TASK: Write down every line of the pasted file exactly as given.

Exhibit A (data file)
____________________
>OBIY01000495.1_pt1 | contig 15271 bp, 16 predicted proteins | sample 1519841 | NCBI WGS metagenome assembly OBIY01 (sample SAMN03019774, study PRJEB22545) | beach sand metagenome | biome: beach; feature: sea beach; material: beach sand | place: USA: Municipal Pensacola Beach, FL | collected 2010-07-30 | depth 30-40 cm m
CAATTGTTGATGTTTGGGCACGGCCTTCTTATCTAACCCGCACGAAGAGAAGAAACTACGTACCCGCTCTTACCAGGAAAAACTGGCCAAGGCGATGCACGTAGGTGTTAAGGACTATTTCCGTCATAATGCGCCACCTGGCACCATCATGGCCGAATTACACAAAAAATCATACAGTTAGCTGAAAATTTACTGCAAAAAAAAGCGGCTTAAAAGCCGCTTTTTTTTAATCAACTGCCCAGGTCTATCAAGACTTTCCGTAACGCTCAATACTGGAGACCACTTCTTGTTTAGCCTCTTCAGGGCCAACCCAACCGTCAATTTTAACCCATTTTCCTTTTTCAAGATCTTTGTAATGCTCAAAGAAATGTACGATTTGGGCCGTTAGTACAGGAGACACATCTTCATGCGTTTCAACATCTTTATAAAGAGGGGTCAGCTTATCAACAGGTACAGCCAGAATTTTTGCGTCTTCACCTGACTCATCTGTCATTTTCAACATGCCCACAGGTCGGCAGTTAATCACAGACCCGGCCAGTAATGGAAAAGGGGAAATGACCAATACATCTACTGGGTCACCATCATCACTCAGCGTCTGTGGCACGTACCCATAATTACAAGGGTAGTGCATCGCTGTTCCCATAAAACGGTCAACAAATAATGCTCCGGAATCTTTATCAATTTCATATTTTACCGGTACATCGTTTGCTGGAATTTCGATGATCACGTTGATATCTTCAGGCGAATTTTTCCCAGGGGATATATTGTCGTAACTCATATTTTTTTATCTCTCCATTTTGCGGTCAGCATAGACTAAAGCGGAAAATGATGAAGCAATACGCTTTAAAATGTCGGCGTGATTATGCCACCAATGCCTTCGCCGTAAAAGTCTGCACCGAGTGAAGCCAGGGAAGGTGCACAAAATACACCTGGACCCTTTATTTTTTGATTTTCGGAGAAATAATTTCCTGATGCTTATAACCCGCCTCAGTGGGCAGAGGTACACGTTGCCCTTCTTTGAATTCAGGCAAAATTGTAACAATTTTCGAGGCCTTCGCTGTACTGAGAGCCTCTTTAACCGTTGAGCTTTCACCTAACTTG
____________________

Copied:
>OBIY01000495.1_pt1 | contig 15271 bp, 16 predicted proteins | sample 1519841 | NCBI WGS metagenome assembly OBIY01 (sample SAMN03019774, study PRJEB22545) | beach sand metagenome | biome: beach; feature: sea beach; material: beach sand | place: USA: Municipal Pensacola Beach, FL | collected 2010-07-30 | depth 30-40 cm m
CAATTGTTGATGTTTGGGCACGGCCTTCTTATCTAACCCGCACGAAGAGAAGAAACTACGTACCCGCTCTTACCAGGAAAAACTGGCCAAGGCGATGCACGTAGGTGTTAAGGACTATTTCCGTCATAATGCGCCACCTGGCACCATCATGGCCGAATTACACAAAAAATCATACAGTTAGCTGAAAATTTACTGCAAAAAAAAGCGGCTTAAAAGCCGCTTTTTTTTAATCAACTGCCCAGGTCTATCAAGACTTTCCGTAACGCTCAATACTGGAGACCACTTCTTGTTTAGCCTCTTCAGGGCCAACCCAACCGTCAATTTTAACCCATTTTCCTTTTTCAAGATCTTTGTAATGCTCAAAGAAATGTACGATTTGGGCCGTTAGTACAGGAGACACATCTTCATGCGTTTCAACATCTTTATAAAGAGGGGTCAGCTTATCAACAGGTACAGCCAGAATTTTTGCGTCTTCACCTGACTCATCTGTCATTTTCAACATGCCCACAGGTCGGCAGTTAATCACAGACCCGGCCAGTAATGGAAAAGGGGAAATGACCAATACATCTACTGGGTCACCATCATCACTCAGCGTCTGTGGCACGTACCCATAATTACAAGGGTAGTGCATCGCTGTTCCCATAAAACGGTCAACAAATAATGCTCCGGAATCTTTATCAATTTCATATTTTACCGGTACATCGTTTGCTGGAATTTCGATGATCACGTTGATATCTTCAGGCGAATTTTTCCCAGGGGATATATTGTCGTAACTCATATTTTTTTATCTCTCCATTTTGCGGTCAGCATAGACTAAAGCGGAAAATGATGAAGCAATACGCTTTAAAATGTCGGCGTGATTATGCCACCAATGCCTTCGCCGTAAAAGTCTGCACCGAGTGAAGCCAGGGAAGGTGCACAAAATACACCTGGACCCTTTATTTTTTGATTTTCGGAGAAATAATTTCCTGATGCTTATAACCCGCCTCAGTGGGCAGAGGTACACGTTGCCCTTCTTTGAATTCAGGCAAAATTGTAACAATTTTCGAGGCCTTCGCTGTACTGAGAGCCTCTTTAACCGTTGAGCTTTCACCTAACTTG